For my research, I am examining the accounts of English-American settlers captured by Native Americans. Mary Jemison is probably the most famous account of a white woman who was captured by Native Americans and then eventually decided to stay among them.
"In 1753, fifteen year old Mary Jemison was captured by Indians along the Pennsylvania frontier during the Seven Years’ War between the French, English, and Indian peoples of North America. She was adopted and incorporated into the Senecas, a familiar practice among Iroquois and other Indian peoples seeking to replace a lost sibling or spouse. Mary married and raised a family in the decades before and after the American Revolution; many captives, once adopted and integrated into an Indian community, refused the opportunity to return home, finding life in Indian society more rewarding. In 1823 Mary Jemison related her life story to James Seaver, a doctor who lived near her home in western New York. Seaver’s story of “the white woman of the Genessee,” as she became known, sold over 100,000 copies in 1824."
( http://historymatters.gmu.edu/d/5794/ )
You can still visit the cabin that belonged to Mary Jemison’s daughter in Letchworth State Park in southwestern New York State. (More about that here: http://www.letchworthparkhistory.com/jem.html )
This drawing was made with ballpoint pen, Prismacolor markers and Prismacolor colored pencils.
Hey, ladies. The next time some reenacting group tries to tell you that you have to wear skirts, that you can’t dress as men and fight in the war, just mention these bad-ass ladies and tell those reenactors to kindly shove it up their derrières.
Anne Hennis Trotter Bailey (upper picture): https://www.nwhm.org/education-resources/biography/biographies/ann-trotter-bailey/ and http://www.wvdar.org/AnneBailey/history.htm and http://madannebailey.blogspot.com/
Deborah Sampson (lower picture): http://gardenofpraise.com/ibdsamp.htm
"Women and Combat: Why They Serve": http://scholars.unh.edu/cgi/viewcontent.cgi?article=1015&context=inquiry_2008
The Continental Line’s “Women Soldiers in the American Revolution”: http://www.continentalline.org/articles/article.php?date=0002&article=000202
Veterans of Foreign Wars’ “Women at War: From the Revolutionary War to the Present”: https://vfw.org/uploadedFiles/VFW.org/News_and_Events/vfw_women_at_war.pdf
And any time a historical site manager tries to tell you that camp followers are unwelcome because they are historically inaccurate, kindly reference the following and tell them to shove it up their derrière.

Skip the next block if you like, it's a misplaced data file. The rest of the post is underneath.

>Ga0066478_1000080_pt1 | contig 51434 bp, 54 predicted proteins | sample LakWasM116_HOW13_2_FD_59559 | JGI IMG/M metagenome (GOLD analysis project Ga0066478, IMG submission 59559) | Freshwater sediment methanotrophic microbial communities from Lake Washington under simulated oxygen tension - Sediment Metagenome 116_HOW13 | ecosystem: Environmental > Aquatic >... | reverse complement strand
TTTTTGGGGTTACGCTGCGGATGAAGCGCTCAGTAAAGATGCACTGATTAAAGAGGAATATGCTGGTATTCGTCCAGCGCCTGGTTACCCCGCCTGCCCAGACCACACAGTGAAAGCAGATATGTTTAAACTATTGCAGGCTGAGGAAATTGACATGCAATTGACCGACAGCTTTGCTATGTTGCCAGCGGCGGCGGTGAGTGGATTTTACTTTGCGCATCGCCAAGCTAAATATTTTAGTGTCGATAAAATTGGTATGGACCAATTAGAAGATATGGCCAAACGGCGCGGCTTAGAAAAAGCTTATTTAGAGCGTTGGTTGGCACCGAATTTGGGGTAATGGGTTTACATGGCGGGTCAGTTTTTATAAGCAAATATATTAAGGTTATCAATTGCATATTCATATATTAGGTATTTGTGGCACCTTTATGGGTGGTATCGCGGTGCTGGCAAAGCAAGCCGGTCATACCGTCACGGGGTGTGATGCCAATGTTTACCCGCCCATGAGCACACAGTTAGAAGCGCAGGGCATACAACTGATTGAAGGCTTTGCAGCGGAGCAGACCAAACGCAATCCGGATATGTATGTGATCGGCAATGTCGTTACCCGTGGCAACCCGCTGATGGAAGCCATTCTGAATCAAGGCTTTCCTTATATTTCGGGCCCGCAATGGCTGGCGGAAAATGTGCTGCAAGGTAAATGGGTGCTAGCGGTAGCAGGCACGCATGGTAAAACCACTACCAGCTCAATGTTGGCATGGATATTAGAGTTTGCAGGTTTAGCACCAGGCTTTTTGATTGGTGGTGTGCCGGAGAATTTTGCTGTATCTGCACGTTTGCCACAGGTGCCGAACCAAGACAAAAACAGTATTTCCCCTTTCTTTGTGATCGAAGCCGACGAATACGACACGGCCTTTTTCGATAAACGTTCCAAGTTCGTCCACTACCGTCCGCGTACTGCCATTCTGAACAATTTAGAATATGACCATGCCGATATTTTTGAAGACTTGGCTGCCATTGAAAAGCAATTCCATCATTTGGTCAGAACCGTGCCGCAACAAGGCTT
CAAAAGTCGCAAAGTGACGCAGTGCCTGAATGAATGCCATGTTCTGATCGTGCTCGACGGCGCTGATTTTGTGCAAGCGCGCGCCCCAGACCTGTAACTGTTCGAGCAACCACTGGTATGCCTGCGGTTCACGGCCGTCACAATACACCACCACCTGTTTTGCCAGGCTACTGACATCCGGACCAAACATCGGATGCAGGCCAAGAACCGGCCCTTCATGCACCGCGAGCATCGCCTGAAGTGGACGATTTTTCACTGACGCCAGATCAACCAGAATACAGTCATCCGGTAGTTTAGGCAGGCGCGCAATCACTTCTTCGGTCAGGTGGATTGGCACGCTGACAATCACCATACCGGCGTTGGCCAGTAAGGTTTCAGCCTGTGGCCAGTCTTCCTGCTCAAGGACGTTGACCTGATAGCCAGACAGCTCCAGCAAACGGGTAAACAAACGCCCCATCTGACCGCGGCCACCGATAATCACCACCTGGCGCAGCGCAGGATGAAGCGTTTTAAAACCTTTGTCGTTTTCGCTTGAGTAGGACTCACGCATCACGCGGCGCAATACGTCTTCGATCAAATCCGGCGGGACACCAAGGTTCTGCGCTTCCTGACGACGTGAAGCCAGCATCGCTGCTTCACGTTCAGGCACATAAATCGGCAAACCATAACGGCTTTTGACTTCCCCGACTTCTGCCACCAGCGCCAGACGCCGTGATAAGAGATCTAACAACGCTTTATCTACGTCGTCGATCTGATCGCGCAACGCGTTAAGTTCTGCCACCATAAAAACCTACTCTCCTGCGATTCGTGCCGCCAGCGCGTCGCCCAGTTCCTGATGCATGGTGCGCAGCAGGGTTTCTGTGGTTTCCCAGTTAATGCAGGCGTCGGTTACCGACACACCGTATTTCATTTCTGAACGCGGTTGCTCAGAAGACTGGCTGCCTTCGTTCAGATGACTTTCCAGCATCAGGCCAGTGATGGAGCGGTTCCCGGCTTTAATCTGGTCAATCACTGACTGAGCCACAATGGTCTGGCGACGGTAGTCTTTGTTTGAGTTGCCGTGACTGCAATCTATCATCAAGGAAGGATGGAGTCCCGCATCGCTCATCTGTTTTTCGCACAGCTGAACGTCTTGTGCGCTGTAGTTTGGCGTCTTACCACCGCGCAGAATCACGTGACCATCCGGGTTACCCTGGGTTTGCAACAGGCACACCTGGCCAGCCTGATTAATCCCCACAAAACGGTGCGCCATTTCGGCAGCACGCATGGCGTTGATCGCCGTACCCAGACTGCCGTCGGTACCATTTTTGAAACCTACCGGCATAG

Colonial Williamsburg: http://www.history.org/history/teaching/enewsletter/volume7/nov08/women_revarmy.cfm
The Gilder Lehrman Institute of American History: http://www.gilderlehrman.org/history-by-era/war-for-independence/essays/women-and-wagoners-camp-followers-american-war-for-indepe
Sons of Liberty Revolutionary War Archives: http://www.revolutionarywararchives.org/campfollow.html
In the Words of Women: http://inthewordsofwomen.com/?cat=34
February 28th 1525: Cuauhtémoc executed
On this day in 1525, the Aztec ruler of Tenochtitlán Cuauhtémoc was executed by Hernán Cortés’s Spanish forces. Cuauhtémoc began his reign in 1520 soon after his relative Moctezuma II died in battle with the Spanish. Becoming ruler at the young age of 25, he came to power over a land besieged. He faced the threat of the Spanish invasion and a smallpox epidemic, and battled bravely to save Tenochtitlán. However Cuauhtémoc was captured on August 13th 1521, along with his family and most of the remaining Tenochtitlán nobles. The king asked Cortés to kill him, but the conquistador refused and initially let him go. However, lust for the fabled Aztec gold was too much, and Cortés’s forces eventually recaptured and tortured Cuauhtémoc to find its whereabouts. In 1525, Cortés ordered Cuauhtémoc executed for supposedly plotting to kill leading Spaniards, Cortés included. This claim has never been verified, but Cuauhtémoc is remembered in Mexico as a brave warrior who fought to save his country from the invaders.
Images of The War of 1812 on the Chesapeake
The military conflict lasted 32 months and stemmed from American frustration with the impressment of American merchant sailors in the Royal Navy, Britain’s continuing war with France and support of American Indigenous tribes against the new nation.
Imagine the fear a landowner on the Chesapeake Bay, most likely a farmer of sorts, must have felt one day seeing the sky disappear behind heavy white masts and the flag of the United Kingdom of Great Britain and Ireland.
History is alive and well in New York State. (And these represent only the forts I’ve been to so far.)
First picture: From a 1757 map of the Great Lakes. (http://www.mapsofpa.com/18thcentury/1757greatlakes.jpg)
Picture 1 - War of 1812 reenactment at the site of Fort la Presentation in Ogdensburg, N.Y.
Picture 2 - Civil War encampment/reenactment at Fort Ontario, near the site of Fort Oswego in Oswego, N.Y.
Picture 3: French and Indian War reenactment at Old Fort Niagara near Youngstown, N.Y.
Picture 4: Fort Stanwix National Monument, which sits near the site of Fort Bull in Rome, N.Y., as it would have looked during the American Revolution.